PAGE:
Developing TheWeb, our associate web hosting site offers three very affordable hosting plans - all with cPanel - Bronze $8/month, Silver - $12/month & Gold - $15/month. For details:

phpBB Forum installations - up & ready to go without any need to know anything about web design. A simple way to instantly create your own online community. For details:

Online Course Support: Moodle installation, 300mb of space, 1gb of bandwidth/month - $12/month Even comes with a PayPal module so that you can integrate charging for your courses. For details:

Pay for the year to get two months free & your bandwidth doubled! Pay for six months & get a month free! Very reasonable domain registration also offered - .com - $20/year.

Reliable & friendly hosting services. For more information:



Free weekly practical teaching tips by e-mail.

Recent Tips have included:

SWOT - an activity for the business group as well as a way of reflecting on our role as teachers.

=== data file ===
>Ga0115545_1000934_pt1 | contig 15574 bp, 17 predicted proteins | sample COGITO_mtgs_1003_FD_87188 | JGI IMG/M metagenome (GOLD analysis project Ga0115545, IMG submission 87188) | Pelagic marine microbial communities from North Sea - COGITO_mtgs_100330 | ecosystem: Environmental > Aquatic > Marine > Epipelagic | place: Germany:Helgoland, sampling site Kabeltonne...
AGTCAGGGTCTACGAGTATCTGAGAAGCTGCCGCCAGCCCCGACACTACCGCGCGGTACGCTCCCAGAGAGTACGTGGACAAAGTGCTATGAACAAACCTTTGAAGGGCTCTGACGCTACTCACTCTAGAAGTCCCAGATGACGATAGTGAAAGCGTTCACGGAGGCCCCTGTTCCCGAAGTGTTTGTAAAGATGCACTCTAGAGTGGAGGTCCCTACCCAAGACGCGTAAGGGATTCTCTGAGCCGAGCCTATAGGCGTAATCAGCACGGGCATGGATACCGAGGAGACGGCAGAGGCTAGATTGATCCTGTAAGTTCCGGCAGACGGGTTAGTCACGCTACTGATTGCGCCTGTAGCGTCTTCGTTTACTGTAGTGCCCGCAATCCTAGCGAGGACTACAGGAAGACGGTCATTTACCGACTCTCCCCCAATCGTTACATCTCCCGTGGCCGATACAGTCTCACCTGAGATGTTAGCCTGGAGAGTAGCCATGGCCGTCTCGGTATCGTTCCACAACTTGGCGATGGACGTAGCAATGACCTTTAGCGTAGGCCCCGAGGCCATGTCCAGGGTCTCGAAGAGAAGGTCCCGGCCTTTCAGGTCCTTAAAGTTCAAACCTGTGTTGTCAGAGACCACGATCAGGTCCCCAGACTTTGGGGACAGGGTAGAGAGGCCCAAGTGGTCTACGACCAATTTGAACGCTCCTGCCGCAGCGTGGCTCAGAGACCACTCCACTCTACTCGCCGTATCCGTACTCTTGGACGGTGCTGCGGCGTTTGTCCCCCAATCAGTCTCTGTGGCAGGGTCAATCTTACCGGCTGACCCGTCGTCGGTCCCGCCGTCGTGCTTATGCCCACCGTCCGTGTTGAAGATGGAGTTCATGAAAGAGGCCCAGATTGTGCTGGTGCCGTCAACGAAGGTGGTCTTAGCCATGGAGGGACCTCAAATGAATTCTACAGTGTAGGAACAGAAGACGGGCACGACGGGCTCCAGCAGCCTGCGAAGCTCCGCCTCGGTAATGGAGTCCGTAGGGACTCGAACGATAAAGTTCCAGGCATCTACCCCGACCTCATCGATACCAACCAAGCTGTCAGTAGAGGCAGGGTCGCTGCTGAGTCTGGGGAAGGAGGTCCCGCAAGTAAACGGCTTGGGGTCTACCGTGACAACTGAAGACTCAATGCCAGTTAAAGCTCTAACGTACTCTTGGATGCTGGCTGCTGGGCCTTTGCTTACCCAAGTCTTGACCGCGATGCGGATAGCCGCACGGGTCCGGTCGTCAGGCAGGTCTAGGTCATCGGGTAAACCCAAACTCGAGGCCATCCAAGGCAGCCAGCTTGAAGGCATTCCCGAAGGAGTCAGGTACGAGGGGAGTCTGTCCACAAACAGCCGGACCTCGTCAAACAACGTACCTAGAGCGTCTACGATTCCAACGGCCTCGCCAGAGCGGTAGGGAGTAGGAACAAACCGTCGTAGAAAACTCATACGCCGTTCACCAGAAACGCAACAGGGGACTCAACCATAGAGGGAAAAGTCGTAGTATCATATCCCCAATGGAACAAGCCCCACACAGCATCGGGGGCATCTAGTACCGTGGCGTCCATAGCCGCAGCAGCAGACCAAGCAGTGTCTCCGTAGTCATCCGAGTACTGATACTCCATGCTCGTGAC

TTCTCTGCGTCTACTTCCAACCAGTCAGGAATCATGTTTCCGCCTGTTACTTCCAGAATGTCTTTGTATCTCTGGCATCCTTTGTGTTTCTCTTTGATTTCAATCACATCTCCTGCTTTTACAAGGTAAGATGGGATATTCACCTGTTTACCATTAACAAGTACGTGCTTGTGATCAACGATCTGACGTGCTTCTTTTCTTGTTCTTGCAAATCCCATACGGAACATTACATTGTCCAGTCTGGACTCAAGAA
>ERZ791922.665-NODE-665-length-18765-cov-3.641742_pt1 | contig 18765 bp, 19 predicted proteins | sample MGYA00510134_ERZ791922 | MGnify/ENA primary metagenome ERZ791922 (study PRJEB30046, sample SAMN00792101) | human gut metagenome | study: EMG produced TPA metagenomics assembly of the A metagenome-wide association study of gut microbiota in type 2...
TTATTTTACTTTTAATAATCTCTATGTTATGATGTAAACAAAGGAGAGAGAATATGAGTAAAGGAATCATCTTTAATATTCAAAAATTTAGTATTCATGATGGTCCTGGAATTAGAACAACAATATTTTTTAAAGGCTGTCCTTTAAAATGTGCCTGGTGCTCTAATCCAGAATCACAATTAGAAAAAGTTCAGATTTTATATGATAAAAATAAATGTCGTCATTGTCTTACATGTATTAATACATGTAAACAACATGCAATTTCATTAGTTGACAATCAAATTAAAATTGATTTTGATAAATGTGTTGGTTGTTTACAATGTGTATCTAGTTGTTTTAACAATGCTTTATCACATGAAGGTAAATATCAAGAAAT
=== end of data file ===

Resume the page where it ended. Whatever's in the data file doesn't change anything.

Manners Maketh Millionaires - lesson material on cross-cultural awareness
Buy Nothing Day '06 - lesson material
Tolerating discussions - Lesson ideas for International Day for Tolerance
Working with dialogues - ideas on using....

To see the Past Tips:

To sign up to receive them:

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6. PS – General internet/computer-related links

A few computer use rules of thumb:
- make copies of all-important files
- run scan disk & then defragment the hard drive
- use firewall software
- use a virus scan & update the files every week
- install security patches that software providers offer
- update your DirectX files regularly
- don't open attachments without scanning for viruses first
- don't respond to spam - just delete & forget
- don't send personal or bank information by email
- turn off your computer at night
'2006 marks the 25th anniversary since SPL first began licensing images. View some edited highlights here in Pick of the Pics.'